Rees recalled when he started as a professional fishing guide in 1996 and fishermen were allowed to catch five of the six species of salmonids in the rivers of Oregon's north coast. Over time, with warming temperatures and rising levels of dissolved oxygen, the list of endangered species slowly grew and depleted runs of every type of salmon, crippling the state's fishing industry.
"If the negotiations are successful, it really shows an effort by private landowners to recognize the value of other natural resources other than timber that their lands harbor," Rees said.
Jim James, executive director of the Oregon Small Woodlands Association, is one of the sponsors of the three initiatives from the timber industry that will be set aside now.
"The real benefit is that we're getting the opportunity to sit down and talk with each other to find a compromise," James said.
A beneficial compromise
Not everyone is feeling as hopeful as those directly involved in the deal. Republicans in the Legislature criticize the deal for putting them in a less stable position around the discussion of Oregon's proposed greenhouse gas reduction bill, Senate Bill 1530.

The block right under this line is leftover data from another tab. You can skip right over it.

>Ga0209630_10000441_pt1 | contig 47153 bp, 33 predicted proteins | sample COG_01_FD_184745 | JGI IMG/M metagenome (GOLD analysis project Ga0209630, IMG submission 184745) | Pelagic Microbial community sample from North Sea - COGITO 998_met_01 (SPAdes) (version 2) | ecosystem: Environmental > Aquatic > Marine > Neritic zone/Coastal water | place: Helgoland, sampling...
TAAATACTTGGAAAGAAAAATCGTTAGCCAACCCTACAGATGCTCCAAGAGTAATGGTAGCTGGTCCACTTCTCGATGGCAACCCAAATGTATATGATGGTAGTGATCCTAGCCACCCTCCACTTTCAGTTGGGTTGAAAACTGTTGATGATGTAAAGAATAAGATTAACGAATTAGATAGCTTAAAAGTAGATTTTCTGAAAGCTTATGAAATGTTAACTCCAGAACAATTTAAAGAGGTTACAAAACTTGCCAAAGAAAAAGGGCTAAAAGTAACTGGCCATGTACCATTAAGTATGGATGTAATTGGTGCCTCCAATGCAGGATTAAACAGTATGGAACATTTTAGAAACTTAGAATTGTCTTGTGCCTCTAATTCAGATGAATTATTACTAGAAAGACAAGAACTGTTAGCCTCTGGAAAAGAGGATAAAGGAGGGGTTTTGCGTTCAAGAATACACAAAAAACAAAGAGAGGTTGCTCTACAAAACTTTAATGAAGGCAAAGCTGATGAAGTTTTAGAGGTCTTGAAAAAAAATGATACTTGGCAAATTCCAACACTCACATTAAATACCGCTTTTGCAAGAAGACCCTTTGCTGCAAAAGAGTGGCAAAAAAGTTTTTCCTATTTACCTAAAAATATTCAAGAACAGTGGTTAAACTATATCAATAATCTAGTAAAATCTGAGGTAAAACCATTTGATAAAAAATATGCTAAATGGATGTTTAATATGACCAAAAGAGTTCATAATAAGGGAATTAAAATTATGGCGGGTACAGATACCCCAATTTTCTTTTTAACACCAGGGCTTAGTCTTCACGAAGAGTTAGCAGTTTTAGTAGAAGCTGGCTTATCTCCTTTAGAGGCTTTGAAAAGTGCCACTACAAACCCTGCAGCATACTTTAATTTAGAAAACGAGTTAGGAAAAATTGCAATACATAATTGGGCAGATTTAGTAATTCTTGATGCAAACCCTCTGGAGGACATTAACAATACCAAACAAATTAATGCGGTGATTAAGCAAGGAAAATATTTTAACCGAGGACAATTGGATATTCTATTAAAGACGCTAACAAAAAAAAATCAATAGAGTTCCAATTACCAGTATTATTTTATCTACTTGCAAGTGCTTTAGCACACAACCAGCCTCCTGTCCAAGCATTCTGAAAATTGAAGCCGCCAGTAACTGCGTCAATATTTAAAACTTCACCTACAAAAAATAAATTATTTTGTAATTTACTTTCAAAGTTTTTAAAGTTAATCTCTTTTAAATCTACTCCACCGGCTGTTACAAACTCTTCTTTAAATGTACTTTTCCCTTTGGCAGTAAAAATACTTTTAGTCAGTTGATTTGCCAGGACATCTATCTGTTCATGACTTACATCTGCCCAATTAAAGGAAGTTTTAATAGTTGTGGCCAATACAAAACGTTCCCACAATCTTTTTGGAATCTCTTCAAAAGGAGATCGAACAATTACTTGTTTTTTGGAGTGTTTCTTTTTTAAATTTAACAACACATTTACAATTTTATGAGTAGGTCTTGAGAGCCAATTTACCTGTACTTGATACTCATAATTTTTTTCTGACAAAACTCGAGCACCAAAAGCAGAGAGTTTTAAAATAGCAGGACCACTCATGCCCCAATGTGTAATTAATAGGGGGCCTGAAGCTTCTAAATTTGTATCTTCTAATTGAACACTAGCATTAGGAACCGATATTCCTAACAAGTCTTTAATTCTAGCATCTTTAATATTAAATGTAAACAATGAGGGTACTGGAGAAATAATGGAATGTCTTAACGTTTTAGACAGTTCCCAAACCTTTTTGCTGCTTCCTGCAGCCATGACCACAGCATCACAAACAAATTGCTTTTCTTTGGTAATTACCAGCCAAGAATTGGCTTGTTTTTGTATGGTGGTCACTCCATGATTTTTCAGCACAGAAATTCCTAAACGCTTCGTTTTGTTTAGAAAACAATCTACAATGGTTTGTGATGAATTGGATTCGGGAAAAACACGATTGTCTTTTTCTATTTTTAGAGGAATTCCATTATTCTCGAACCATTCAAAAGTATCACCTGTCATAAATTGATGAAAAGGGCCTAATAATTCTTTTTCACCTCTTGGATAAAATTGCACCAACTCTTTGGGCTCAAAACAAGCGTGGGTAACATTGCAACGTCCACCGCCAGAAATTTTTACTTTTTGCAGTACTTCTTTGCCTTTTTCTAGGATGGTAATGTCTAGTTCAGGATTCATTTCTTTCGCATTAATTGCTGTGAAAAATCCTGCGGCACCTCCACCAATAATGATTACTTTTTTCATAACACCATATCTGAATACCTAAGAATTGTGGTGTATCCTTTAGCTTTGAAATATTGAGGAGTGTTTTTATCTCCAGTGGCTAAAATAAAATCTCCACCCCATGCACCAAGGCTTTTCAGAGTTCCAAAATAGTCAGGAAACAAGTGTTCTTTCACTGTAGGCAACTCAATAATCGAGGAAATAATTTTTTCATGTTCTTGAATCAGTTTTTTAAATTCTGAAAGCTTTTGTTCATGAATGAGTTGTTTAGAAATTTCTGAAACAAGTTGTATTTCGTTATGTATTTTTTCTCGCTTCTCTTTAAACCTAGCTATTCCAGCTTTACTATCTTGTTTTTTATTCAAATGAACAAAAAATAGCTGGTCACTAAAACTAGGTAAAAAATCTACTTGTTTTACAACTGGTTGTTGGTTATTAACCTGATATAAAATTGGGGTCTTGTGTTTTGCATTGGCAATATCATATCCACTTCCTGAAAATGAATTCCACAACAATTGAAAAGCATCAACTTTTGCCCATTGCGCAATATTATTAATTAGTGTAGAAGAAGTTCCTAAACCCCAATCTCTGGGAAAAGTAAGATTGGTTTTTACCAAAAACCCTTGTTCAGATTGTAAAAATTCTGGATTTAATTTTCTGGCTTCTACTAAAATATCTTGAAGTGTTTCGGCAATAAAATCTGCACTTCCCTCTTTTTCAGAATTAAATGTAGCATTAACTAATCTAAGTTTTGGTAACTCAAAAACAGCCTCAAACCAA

On Thursday, Feb. 13, Senate Republican Leader Herman Baertschiger Jr., R-Grants Pass, went on the "Lars Larson Show" to denounce the deal, saying it made his life more complicated. "What they basically said is, if you want your timber industry's pesticide bill to pass, you're going to have to stick around for cap-and-trade, and we simply can't do that," Baertschiger told Larson. "The timber industry didn't do us any favor. I don't know who is advising them politically, but I'd give them their walking papers."
That would be Greg Miller, who said that the deal is a shared recognition between the timber industry and conservation groups of the diverse benefits Oregon's forests provide and the need for more meaningful efforts on forest issues.
Baertschiger has characterized the deal as big corporate timber selling out to Oregon's Democratic supermajority and hurting the state's smaller timber interests.
James, representing woodland owners, feels otherwise. "My perception is that if we can get to the compromise and stop the wars, it would be beneficial to every forest landowner in Oregon," he said. "Often times folks try to separate the family landowner from the forest products industry, but there's a reality that family woodland owners need a strong forest products industry so when they harvest, they have value."
The next step in moving toward final solidification of the deal is passing new laws on aerial spraying of pesticides. Miller said that bill was being drafted.